I duck out from under the boardwalk and pop up right in front of them.
“Hey, Todd,” I say with a smile. “Hungry?” As hard as I can, I throw a ripe tomato from my pack over the railing at his face.
My attack is so completely unexpected that he doesn’t even duck, so it hits him square on the nose, bursting and pouring sweet red juice all down his white school shirt. His friends burst into hysterics, but I don’t hang around to hear their taunts. Instead, I dash down the beach as fast as I can in the deep, white sand. If you are at all familiar with running in sand, you will know how very little ground I was covering even at top speed.
As a result, it doesn’t take long for a strong arm to push me from behind down into the sand face first and hold me there. I let my body go limp and attempted not to struggle or open my mouth or eyes. I tried to hold my breath as long as I could.
You are probably wondering why I would willingly subject myself to such torture and possibly even death by suffocation. Or is it the potato patch under the boardwalk that has you stumped?
The answer to both. Boring I can handle. Starving I cannot.
Another side effect of all this superness is that people no longer eat. The energy they absorb from the elements fuels their bodies, so they no longer need to cultivate food to survive. As a result, grocery stores are extinct as are farms, restaurants, and food trucks. If I want to eat, I must forage like the animals or grow my own.
Again, I would be happy to grow my own food if the superheroes would just leave me alone. They see it as fun sport to spoil my crops with their laser eyes, strong muscles or gale force winds. Side effect of being different: you become the butt of every joke. The target of every bully. The outcast with no feelings or needs.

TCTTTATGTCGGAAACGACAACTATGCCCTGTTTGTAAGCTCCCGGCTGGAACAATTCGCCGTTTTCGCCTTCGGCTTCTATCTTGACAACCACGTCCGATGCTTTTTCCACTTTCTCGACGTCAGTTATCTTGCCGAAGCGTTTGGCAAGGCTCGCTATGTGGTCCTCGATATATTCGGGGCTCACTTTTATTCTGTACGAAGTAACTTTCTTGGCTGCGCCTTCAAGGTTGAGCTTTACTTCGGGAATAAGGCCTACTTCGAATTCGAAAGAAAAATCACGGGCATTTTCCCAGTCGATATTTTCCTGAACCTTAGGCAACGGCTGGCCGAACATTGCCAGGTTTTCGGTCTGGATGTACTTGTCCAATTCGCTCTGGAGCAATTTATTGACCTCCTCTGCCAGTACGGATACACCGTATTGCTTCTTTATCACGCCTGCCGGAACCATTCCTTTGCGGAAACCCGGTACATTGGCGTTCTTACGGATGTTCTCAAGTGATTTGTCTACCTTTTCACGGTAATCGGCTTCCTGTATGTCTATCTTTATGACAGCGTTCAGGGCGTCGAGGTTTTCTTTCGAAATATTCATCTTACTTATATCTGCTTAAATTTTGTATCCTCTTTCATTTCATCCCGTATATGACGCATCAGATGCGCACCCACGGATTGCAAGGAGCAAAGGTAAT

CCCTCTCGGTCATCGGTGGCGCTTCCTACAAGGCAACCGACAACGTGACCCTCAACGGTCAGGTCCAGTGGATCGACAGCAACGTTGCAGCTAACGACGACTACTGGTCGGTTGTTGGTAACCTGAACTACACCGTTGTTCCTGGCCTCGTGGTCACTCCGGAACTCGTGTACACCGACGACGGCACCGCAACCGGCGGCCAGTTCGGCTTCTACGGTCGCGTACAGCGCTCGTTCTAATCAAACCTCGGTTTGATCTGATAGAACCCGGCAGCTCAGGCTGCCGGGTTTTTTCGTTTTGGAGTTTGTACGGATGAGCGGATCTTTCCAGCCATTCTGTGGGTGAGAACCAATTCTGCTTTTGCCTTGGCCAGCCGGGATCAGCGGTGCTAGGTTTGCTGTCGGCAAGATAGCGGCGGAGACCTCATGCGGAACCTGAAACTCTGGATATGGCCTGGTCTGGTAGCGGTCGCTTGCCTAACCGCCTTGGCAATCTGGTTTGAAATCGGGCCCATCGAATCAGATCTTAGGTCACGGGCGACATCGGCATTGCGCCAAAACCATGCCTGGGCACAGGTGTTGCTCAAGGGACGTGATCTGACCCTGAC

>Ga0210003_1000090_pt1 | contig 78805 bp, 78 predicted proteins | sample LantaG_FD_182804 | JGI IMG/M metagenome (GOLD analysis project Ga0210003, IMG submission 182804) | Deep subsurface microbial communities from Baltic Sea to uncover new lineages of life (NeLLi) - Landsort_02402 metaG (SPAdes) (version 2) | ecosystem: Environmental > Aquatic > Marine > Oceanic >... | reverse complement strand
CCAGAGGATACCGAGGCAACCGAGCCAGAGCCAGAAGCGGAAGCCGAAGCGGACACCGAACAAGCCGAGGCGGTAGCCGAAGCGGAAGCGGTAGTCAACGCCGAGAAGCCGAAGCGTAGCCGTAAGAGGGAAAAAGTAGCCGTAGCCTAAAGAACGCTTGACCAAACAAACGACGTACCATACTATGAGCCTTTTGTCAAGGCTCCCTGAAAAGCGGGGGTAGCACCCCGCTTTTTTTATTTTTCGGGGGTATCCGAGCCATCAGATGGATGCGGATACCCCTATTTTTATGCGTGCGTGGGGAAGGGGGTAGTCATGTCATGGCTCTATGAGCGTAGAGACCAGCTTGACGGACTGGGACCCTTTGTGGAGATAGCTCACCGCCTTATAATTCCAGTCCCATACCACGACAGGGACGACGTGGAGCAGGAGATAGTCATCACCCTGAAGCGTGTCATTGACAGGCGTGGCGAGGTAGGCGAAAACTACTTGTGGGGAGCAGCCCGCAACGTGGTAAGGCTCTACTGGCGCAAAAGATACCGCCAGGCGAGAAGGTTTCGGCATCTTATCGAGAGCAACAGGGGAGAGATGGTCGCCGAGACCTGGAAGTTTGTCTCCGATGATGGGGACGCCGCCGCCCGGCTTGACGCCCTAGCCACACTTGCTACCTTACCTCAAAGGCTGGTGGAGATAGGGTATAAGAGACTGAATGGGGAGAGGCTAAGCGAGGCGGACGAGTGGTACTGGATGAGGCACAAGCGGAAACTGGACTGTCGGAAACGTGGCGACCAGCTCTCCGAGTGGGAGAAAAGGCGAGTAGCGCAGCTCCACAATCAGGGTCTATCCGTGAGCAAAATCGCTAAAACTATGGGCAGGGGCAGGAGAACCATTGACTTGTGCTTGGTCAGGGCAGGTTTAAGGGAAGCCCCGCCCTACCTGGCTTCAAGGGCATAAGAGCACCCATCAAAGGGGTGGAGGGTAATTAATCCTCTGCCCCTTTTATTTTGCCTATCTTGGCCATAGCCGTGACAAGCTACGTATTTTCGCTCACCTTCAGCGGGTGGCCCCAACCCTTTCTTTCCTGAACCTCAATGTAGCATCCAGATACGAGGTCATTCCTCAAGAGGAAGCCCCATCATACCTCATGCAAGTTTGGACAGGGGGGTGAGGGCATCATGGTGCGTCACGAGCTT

As a result, I plant my crops in unexpected places. As I mentioned, I have a large field of potatoes growing happily under the boardwalk. My carrots are underneath six benches in the park. Anything that grows underground is best. My favorite food is strawberries, but that bright red color calls to pesky superheroes for miles. Something about red being an evil color. If they ever tasted one, they would understand.
Don't get me wrong, not all superheroes are mean and selfish. Mrs. Cantirelli, who lives over on Maple, down by the park, lets me plant green beans among her morning glories. They are much less conspicuous that way, and since she sits in a rocking chair on her porch most days, she is more than happy to laser anyone who tries to destroy them.
Last fall, I grew a pumpkin down on the edges of the abandoned airport. Fred, the security guard, who patrols the place to watch for illegal gatherings of fire fueled supers, thought it was such an odd curiosity that he kept his eye on it the whole growing season. I offered to share a bite or two, but he just wrinkled his nose and uttered the word “slimy.”